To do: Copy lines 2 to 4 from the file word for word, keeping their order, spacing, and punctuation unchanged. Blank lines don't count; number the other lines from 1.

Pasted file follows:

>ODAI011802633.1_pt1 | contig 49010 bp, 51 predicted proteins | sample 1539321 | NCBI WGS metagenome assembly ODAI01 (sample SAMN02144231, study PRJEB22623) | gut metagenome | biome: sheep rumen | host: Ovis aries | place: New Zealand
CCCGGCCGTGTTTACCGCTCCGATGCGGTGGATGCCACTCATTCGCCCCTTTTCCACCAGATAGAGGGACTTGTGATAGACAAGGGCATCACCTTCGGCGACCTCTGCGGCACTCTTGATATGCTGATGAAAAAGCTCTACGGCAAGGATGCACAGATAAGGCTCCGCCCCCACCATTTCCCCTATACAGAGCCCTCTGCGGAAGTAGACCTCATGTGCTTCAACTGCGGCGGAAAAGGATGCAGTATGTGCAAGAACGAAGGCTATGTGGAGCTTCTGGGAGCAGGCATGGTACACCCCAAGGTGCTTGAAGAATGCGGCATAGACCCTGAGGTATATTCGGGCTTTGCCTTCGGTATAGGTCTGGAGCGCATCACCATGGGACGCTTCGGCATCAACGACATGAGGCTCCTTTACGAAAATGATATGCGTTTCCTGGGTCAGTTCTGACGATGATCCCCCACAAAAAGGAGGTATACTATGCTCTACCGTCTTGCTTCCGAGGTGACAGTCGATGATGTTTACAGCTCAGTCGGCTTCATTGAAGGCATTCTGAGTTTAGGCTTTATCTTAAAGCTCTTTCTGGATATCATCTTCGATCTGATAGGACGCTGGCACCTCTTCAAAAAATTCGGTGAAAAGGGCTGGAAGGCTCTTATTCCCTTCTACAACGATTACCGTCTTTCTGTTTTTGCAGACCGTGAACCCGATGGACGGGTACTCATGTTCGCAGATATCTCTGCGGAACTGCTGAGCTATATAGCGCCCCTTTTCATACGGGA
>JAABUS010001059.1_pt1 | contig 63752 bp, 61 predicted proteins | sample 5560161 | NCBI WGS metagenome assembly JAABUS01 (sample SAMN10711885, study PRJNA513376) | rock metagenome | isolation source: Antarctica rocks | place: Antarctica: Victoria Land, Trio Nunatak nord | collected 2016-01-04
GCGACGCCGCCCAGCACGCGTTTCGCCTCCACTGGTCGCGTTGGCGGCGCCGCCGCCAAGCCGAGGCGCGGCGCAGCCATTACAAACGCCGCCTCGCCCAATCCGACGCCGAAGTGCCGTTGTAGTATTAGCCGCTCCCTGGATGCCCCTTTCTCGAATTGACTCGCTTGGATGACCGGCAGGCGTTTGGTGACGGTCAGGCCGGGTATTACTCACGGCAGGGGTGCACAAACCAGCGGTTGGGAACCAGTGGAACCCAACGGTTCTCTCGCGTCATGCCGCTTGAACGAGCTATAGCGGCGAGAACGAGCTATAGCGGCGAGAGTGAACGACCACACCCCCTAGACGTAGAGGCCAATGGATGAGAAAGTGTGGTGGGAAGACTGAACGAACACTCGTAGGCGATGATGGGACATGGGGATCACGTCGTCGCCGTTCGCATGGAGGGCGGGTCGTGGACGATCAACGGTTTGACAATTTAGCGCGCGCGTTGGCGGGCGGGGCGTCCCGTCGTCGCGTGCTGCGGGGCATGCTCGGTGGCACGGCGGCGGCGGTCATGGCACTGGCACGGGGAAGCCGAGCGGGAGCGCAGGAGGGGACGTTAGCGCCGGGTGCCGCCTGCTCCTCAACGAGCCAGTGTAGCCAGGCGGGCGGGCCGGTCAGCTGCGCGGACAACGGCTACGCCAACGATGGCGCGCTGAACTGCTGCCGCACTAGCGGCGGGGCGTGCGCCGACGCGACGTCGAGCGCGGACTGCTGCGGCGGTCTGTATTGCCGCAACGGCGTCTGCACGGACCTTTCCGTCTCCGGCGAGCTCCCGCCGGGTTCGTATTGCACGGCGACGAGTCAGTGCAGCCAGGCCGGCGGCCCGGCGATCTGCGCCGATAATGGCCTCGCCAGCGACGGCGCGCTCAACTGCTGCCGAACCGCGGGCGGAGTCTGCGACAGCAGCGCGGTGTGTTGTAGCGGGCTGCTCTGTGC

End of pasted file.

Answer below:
CCCGGCCGTGTTTACCGCTCCGATGCGGTGGATGCCACTCATTCGCCCCTTTTCCACCAGATAGAGGGACTTGTGATAGACAAGGGCATCACCTTCGGCGACCTCTGCGGCACTCTTGATATGCTGATGAAAAAGCTCTACGGCAAGGATGCACAGATAAGGCTCCGCCCCCACCATTTCCCCTATACAGAGCCCTCTGCGGAAGTAGACCTCATGTGCTTCAACTGCGGCGGAAAAGGATGCAGTATGTGCAAGAACGAAGGCTATGTGGAGCTTCTGGGAGCAGGCATGGTACACCCCAAGGTGCTTGAAGAATGCGGCATAGACCCTGAGGTATATTCGGGCTTTGCCTTCGGTATAGGTCTGGAGCGCATCACCATGGGACGCTTCGGCATCAACGACATGAGGCTCCTTTACGAAAATGATATGCGTTTCCTGGGTCAGTTCTGACGATGATCCCCCACAAAAAGGAGGTATACTATGCTCTACCGTCTTGCTTCCGAGGTGACAGTCGATGATGTTTACAGCTCAGTCGGCTTCATTGAAGGCATTCTGAGTTTAGGCTTTATCTTAAAGCTCTTTCTGGATATCATCTTCGATCTGATAGGACGCTGGCACCTCTTCAAAAAATTCGGTGAAAAGGGCTGGAAGGCTCTTATTCCCTTCTACAACGATTACCGTCTTTCTGTTTTTGCAGACCGTGAACCCGATGGACGGGTACTCATGTTCGCAGATATCTCTGCGGAACTGCTGAGCTATATAGCGCCCCTTTTCATACGGGA
>JAABUS010001059.1_pt1 | contig 63752 bp, 61 predicted proteins | sample 5560161 | NCBI WGS metagenome assembly JAABUS01 (sample SAMN10711885, study PRJNA513376) | rock metagenome | isolation source: Antarctica rocks | place: Antarctica: Victoria Land, Trio Nunatak nord | collected 2016-01-04
GCGACGCCGCCCAGCACGCGTTTCGCCTCCACTGGTCGCGTTGGCGGCGCCGCCGCCAAGCCGAGGCGCGGCGCAGCCATTACAAACGCCGCCTCGCCCAATCCGACGCCGAAGTGCCGTTGTAGTATTAGCCGCTCCCTGGATGCCCCTTTCTCGAATTGACTCGCTTGGATGACCGGCAGGCGTTTGGTGACGGTCAGGCCGGGTATTACTCACGGCAGGGGTGCACAAACCAGCGGTTGGGAACCAGTGGAACCCAACGGTTCTCTCGCGTCATGCCGCTTGAACGAGCTATAGCGGCGAGAACGAGCTATAGCGGCGAGAGTGAACGACCACACCCCCTAGACGTAGAGGCCAATGGATGAGAAAGTGTGGTGGGAAGACTGAACGAACACTCGTAGGCGATGATGGGACATGGGGATCACGTCGTCGCCGTTCGCATGGAGGGCGGGTCGTGGACGATCAACGGTTTGACAATTTAGCGCGCGCGTTGGCGGGCGGGGCGTCCCGTCGTCGCGTGCTGCGGGGCATGCTCGGTGGCACGGCGGCGGCGGTCATGGCACTGGCACGGGGAAGCCGAGCGGGAGCGCAGGAGGGGACGTTAGCGCCGGGTGCCGCCTGCTCCTCAACGAGCCAGTGTAGCCAGGCGGGCGGGCCGGTCAGCTGCGCGGACAACGGCTACGCCAACGATGGCGCGCTGAACTGCTGCCGCACTAGCGGCGGGGCGTGCGCCGACGCGACGTCGAGCGCGGACTGCTGCGGCGGTCTGTATTGCCGCAACGGCGTCTGCACGGACCTTTCCGTCTCCGGCGAGCTCCCGCCGGGTTCGTATTGCACGGCGACGAGTCAGTGCAGCCAGGCCGGCGGCCCGGCGATCTGCGCCGATAATGGCCTCGCCAGCGACGGCGCGCTCAACTGCTGCCGAACCGCGGGCGGAGTCTGCGACAGCAGCGCGGTGTGTTGTAGCGGGCTGCTCTGTGC